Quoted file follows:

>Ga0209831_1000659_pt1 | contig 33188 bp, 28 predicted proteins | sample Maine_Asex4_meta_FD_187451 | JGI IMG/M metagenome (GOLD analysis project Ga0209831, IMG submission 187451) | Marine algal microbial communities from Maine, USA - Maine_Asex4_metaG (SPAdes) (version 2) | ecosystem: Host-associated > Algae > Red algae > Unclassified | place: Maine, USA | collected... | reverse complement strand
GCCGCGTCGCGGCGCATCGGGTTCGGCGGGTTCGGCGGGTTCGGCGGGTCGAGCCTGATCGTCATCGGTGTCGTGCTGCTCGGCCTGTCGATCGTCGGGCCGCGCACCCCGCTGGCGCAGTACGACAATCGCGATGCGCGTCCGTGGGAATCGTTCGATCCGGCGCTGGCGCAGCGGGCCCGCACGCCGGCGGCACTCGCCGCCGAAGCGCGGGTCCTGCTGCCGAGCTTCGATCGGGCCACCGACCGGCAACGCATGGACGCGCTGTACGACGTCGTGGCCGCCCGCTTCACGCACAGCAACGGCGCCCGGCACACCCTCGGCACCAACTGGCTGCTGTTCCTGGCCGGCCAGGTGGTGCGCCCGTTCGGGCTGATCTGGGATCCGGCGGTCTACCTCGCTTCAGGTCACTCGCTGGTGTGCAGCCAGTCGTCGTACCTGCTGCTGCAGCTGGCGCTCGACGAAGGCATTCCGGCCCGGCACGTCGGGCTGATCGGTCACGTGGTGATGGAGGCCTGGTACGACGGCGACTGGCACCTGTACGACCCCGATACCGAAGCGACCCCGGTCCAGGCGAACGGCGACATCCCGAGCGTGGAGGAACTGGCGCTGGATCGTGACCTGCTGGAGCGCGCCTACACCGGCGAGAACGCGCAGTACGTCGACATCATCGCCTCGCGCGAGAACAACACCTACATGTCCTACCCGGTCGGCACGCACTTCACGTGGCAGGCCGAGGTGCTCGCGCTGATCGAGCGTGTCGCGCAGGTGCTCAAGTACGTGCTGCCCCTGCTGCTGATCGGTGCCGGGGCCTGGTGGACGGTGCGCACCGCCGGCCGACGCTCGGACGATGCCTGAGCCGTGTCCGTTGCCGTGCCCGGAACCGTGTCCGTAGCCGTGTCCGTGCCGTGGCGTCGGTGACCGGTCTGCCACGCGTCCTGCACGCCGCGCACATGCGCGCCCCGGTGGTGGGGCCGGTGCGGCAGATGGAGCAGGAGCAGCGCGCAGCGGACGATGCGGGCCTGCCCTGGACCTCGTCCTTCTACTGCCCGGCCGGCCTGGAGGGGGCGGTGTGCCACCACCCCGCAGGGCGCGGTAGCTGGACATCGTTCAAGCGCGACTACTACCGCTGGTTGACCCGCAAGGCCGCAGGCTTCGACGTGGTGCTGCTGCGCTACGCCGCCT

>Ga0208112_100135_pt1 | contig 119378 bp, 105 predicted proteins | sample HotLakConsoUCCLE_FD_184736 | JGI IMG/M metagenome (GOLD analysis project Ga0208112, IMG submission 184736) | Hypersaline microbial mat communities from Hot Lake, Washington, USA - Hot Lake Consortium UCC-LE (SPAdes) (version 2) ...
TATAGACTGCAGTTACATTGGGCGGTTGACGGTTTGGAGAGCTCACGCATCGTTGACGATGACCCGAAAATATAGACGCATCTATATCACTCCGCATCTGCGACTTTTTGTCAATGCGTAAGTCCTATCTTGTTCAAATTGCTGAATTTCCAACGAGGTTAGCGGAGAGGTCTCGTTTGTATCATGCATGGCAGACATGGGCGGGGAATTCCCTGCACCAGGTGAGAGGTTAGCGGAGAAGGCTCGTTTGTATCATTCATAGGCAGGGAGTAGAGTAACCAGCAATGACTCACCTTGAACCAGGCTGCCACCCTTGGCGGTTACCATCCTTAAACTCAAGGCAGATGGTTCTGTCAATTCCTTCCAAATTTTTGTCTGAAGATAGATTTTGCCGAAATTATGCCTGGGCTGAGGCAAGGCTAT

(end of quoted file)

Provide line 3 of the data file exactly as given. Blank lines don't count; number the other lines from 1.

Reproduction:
>Ga0208112_100135_pt1 | contig 119378 bp, 105 predicted proteins | sample HotLakConsoUCCLE_FD_184736 | JGI IMG/M metagenome (GOLD analysis project Ga0208112, IMG submission 184736) | Hypersaline microbial mat communities from Hot Lake, Washington, USA - Hot Lake Consortium UCC-LE (SPAdes) (version 2) ...